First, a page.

Employees of Fiberight oversee the waste-processing system in Hampden. The company hired over 50 people in the last year to work at the facility. Courtesy of Fiberight/Coastal Resources of Maine

Anticipating potential delays to the project, the MRC set up a $1 million reserve fund dedicated to covering the hauling costs for towns that are farther from the landfills than they are to Hampden. That money has bridged the period since Fiberight was first expected to be running in April 2018. In December, the MRC had used up about a third of that money, Aronson noted at the time. Aronson said Thursday that the committee is still under budget, but did not have an exact number of how much of that reserve has now been spent.

Officials from several towns said that the delay has not caused many issues for them, but that they had hoped the facility was up and running sooner.

China paid about $30 more total in the last year than it would have otherwise to send tires and some hard plastics to Penobscot Energy Recovery Co., an Orrington-based incinerator, instead of the Norridgewock landfill. The Municipal Review Committee had been partnered with PERC, a Fiberight competitor, for years before the MRC entered a deal with Fiberight. PERC declined to extend its relationship with the municipalities at the time, according to Aronson.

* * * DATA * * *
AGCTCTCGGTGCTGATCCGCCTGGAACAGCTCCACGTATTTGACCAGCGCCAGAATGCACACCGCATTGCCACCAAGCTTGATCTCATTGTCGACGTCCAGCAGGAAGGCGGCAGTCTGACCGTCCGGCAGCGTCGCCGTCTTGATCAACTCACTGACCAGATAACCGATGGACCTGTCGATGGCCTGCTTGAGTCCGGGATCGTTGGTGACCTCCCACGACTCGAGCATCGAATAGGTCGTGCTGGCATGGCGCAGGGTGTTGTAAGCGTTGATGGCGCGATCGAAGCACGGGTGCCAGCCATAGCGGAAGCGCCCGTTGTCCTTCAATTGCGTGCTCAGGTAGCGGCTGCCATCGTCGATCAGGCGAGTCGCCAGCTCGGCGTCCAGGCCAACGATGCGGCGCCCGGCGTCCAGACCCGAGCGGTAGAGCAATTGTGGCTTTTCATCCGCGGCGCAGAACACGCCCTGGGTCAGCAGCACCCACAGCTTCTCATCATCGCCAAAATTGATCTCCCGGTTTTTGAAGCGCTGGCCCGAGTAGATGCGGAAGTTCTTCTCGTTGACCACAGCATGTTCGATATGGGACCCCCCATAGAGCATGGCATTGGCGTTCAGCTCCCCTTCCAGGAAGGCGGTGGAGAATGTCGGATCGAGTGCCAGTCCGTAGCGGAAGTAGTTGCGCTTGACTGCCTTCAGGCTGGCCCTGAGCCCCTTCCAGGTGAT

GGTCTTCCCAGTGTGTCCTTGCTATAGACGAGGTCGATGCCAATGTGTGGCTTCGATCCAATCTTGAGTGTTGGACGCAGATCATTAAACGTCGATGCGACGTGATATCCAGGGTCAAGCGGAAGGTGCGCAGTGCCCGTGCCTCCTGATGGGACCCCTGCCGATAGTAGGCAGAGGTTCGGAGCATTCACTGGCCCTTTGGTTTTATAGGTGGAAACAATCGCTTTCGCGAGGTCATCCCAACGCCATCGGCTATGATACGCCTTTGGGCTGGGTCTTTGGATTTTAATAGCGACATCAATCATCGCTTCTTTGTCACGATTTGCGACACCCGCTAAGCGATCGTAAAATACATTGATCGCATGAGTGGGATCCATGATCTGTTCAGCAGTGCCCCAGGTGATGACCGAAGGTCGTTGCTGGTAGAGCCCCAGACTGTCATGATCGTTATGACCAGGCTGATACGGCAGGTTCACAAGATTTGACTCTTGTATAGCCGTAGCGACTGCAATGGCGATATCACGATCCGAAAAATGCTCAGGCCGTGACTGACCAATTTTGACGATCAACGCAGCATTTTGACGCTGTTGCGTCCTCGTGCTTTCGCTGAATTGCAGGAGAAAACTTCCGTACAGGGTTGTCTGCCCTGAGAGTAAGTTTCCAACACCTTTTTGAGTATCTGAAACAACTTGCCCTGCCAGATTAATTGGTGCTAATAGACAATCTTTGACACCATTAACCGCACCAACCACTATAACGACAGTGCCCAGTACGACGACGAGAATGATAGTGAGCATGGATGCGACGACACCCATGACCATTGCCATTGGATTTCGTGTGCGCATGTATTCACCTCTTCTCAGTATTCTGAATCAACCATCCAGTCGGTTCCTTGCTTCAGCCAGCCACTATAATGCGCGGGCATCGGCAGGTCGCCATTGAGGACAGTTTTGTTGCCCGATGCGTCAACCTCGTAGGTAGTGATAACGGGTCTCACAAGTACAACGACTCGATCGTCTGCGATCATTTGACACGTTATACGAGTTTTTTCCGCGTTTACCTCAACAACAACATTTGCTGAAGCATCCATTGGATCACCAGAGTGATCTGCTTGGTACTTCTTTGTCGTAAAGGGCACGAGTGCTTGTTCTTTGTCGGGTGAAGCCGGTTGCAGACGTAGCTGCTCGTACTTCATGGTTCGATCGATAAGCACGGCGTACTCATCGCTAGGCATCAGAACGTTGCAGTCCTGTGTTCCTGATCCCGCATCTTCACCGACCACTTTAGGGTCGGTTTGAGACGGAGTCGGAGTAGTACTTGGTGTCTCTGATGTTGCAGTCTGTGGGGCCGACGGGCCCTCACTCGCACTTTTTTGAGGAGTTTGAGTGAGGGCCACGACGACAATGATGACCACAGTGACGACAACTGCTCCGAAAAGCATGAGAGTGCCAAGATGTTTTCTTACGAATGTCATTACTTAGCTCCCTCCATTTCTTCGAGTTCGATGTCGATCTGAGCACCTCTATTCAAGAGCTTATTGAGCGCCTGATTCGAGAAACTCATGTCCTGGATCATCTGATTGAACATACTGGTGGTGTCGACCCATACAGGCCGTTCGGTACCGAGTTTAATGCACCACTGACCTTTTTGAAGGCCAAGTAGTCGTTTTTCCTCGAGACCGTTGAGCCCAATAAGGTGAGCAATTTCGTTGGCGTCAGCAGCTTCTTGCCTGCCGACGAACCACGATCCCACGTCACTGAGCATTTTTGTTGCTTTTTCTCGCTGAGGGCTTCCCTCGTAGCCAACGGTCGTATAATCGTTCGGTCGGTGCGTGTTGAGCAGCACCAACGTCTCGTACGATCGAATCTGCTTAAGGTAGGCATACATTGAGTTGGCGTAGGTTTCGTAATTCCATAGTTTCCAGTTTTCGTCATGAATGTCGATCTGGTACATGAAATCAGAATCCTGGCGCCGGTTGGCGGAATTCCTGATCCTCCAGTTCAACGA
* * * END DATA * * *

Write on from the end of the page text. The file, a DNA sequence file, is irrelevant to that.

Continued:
“It was well worth it to hook back up with (PERC) to keep it out of the landfill,” Grotton, China’s transfer station manager, said. “We should have been doing that from day one. At least (PERC) burns it for energy. … People recycle thinking it’s being recycled and unfortunately we couldn’t wait for (Fiberight) to open up.”

Aronson disputed that claim, arguing that PERC does not necessarily process all of the waste it receives. The DEP was unable to provide data on how much waste PERC landfills before press time.

Hunt, in Unity, said, “Nobody’s complained to us” about landfilling trash for a longer period than anticipated.

Clark, in Oakland, added that his interactions with Fiberight have gone smoothly thus far.

“From the amount of material we have sent to them, I haven’t had any true hiccups,” Clark said. “I’ve had a few questions on things, but they’ve always accommodated us.”

The Hampden facility has 50 employees who are paid a minimum of $17 per hour, plus benefits, according to Wright.